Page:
This post is NOT about Indigo airlines, though I do fly them fairly frequently (approximately once a month). It is about the general culture of timeliness, and how it can help all of us save time and money.

If you and I decide to meet at say, 1 pm tomorrow, what time are you likely to turn up? There are two factors to consider here – you don’t want to be too late since that will create a bad impression in my mind, and you wouldn’t want that. You don’t want to turn up too early, either, for you don’t want to end up waiting for me. So when you plan your travel to the place we are meeting, you will first estimate what time I’m likely to show up and then plan to turn up such that you’ll maximize the probability of turning up between the time I’m expected to show up and five minutes earlier.

Notice how this can change depending upon the culture of timeliness. If you and I know each other, and I know that you are a punctual person and vice versa, we will both make an attempt to time our travel so that we maximize our probability of being there before 1 pm (the appointed time). What if I think that you are perennially late? The problem here is that I need to not only shift the “mean” of when I want to get to the place, but the variance also changes!

Notice that in case I know you are habitually late, I’m unlikely to know precisely when you’re going to arrive. Say I estimate based on our past record that you might turn up any time between ten and twenty minutes after the appointed time. How will I now plan to arrive so that I arrive between five and zero minutes of the time when I expect you to arrive? My travel time to get to the place already creates one level of uncertainty and to that I need to add another level of uncertainty in terms of when you are expected to arrive! Thus, these two sources of variation end up adding up and I will either be late (in case I’m okay wtih that) or end up spending more time just waiting for you!

Essentially, because I know that I cannot precisely determine when you are likely to get there, I assume a variance of when you are likely to get there, and that variance will add to the variance of my travel time and thus I’ll have to give myself a larger buffer so that I need to be on time while not waiting for too long!

This is similar to what people in quantitative finance call “market price of risk”. Let me illustrate that again using travel time as an example. In case 1, travel time from my office to yours has a mean of 40 minutes and a variance of 10 minutes (let us assume it is normally distributed). In case 2, travel time from my office to yours has a mean of 40 minutes (same as above) but a variance of only 5 minutes. Let us assume I want to be on time for the meeting at least 97.5% of the time. What time should I leave in each case?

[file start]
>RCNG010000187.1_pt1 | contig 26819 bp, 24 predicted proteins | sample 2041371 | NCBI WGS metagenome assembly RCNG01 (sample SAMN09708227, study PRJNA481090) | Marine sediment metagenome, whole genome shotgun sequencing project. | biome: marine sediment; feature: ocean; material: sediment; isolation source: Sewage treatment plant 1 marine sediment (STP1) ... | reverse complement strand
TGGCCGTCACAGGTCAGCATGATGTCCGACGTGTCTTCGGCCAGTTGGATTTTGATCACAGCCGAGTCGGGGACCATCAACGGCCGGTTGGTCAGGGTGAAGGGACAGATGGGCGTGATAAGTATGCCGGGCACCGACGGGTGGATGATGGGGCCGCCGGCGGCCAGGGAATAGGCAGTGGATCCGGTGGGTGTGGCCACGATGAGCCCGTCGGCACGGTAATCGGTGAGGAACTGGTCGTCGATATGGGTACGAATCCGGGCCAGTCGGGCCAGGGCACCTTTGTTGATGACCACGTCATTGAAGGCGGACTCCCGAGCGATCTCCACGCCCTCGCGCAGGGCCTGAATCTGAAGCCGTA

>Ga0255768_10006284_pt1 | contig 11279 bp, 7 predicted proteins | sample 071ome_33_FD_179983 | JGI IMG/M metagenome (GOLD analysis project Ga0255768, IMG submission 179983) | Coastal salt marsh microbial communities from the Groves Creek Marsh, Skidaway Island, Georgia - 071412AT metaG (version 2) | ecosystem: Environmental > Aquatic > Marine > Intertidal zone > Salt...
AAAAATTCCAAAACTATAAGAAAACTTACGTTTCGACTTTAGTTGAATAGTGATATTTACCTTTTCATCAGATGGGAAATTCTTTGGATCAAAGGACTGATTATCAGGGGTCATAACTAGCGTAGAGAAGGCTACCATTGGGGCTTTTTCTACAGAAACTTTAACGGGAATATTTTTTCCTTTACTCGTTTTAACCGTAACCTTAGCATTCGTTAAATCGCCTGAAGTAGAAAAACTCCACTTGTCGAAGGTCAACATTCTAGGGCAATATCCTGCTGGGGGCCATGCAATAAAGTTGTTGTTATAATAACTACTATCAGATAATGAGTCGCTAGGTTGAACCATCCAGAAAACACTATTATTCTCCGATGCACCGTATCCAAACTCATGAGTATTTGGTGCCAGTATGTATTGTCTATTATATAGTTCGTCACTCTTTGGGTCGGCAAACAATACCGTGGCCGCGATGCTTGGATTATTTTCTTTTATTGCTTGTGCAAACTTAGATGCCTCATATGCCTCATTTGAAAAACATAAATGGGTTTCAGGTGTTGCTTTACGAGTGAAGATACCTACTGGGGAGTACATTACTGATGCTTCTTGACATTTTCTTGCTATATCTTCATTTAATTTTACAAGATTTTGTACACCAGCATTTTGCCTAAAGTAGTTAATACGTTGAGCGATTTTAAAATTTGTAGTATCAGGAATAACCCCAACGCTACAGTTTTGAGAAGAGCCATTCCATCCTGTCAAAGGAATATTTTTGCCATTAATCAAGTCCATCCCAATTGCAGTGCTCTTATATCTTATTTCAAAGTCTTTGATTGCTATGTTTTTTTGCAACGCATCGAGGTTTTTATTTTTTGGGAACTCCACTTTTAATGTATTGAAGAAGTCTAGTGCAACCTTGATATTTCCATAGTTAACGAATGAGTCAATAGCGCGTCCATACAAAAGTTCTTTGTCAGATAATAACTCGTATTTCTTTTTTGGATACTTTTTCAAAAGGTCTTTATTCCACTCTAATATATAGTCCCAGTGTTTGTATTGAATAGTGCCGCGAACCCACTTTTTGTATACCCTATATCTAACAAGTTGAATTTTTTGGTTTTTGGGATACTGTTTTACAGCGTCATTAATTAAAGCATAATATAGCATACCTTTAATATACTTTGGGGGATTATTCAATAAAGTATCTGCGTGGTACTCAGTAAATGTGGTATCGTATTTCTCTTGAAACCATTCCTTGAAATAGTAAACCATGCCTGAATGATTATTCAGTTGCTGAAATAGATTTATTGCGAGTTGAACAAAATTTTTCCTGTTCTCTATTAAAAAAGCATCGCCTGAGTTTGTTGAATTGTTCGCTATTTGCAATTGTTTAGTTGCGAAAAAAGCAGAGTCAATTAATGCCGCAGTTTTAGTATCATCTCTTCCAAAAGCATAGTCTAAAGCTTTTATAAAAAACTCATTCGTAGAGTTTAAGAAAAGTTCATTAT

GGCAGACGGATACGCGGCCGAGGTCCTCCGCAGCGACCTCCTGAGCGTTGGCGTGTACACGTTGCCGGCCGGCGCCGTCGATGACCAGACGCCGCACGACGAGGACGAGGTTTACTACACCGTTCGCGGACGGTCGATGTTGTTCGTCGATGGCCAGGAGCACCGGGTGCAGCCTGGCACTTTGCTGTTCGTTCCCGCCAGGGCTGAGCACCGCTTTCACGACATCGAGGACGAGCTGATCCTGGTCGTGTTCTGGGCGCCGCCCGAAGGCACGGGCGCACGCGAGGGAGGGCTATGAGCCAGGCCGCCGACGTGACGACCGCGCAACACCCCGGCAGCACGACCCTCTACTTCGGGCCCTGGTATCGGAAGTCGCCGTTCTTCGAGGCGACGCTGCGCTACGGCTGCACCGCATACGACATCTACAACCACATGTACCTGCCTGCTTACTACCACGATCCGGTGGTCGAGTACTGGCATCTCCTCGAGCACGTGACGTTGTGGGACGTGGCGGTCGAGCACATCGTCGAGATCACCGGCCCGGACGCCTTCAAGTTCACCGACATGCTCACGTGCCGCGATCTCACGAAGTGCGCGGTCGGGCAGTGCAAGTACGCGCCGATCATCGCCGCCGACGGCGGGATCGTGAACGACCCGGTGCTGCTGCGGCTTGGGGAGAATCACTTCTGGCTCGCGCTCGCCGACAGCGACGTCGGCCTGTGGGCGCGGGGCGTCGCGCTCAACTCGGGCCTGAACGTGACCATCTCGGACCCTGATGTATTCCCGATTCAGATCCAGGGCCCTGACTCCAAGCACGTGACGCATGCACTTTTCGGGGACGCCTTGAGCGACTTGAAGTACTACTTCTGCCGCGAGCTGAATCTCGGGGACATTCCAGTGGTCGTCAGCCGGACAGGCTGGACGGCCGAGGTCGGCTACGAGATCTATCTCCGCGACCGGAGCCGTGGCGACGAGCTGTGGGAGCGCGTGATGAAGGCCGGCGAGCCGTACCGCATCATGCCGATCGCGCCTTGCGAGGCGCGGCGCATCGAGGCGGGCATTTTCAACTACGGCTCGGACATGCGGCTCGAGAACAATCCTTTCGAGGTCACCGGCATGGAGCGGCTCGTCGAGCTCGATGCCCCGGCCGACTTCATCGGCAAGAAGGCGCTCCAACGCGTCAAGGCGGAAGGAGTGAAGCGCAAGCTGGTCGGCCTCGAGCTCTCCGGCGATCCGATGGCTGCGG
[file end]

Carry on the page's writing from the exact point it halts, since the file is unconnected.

In the first case, the one sided 97.5% confidence interval for my travel time is 40 + 2 * 10 = 60 minutes, or I expect to take no more than 60 minutes 97.5% of the time. In the second case, however, it is only 50 (40 + 2 * 5) minutes! In the first case, if I want to ensure a 97.5% chance of being on time for our 1 pm meeting, I’ll need to leave my office at 12 noon, while in the second case I can leave a full ten minutes later!

You need to notice here is that in both cases, the average travel time is the same. The only thing that has changed is the variance. In the first case, because the variance of the travel time is larger, I need to leave earlier! Leaving ten minutes earlier is essentially the price I have to pay because of the larger variance!

Similarly, when there is a variance in my estimate of when you will arrive for the meeting, it adds to the variance of my travel time, and the total variance I need to consider for when I need to leave goes up! In other words, simply because there is a variance in when you will arrive for the meeting, i will have to leave earlier to compensate for your variance!

What if we had a culture of being on time? Then, I would know that with a very high probability you would be there on time for the meeting, and that would reduce my overall variance, and make it easier for me to also be on time for the meeting!

Essentially, a culture of being on time can save time for both of us – simply because it eliminates the variability of when we will end up arriving for the meeting, and this saved time is reason enough to build a culture of punctuality.

Yet you have people who schedule back-to-back meetings that invariably cascade and ruin their reputations of being on time, and thus inconvenience themselves and their counterparties!

This sounds like bull-whip effect to me. Variability in arrival time causing greater variability in all the preceding events.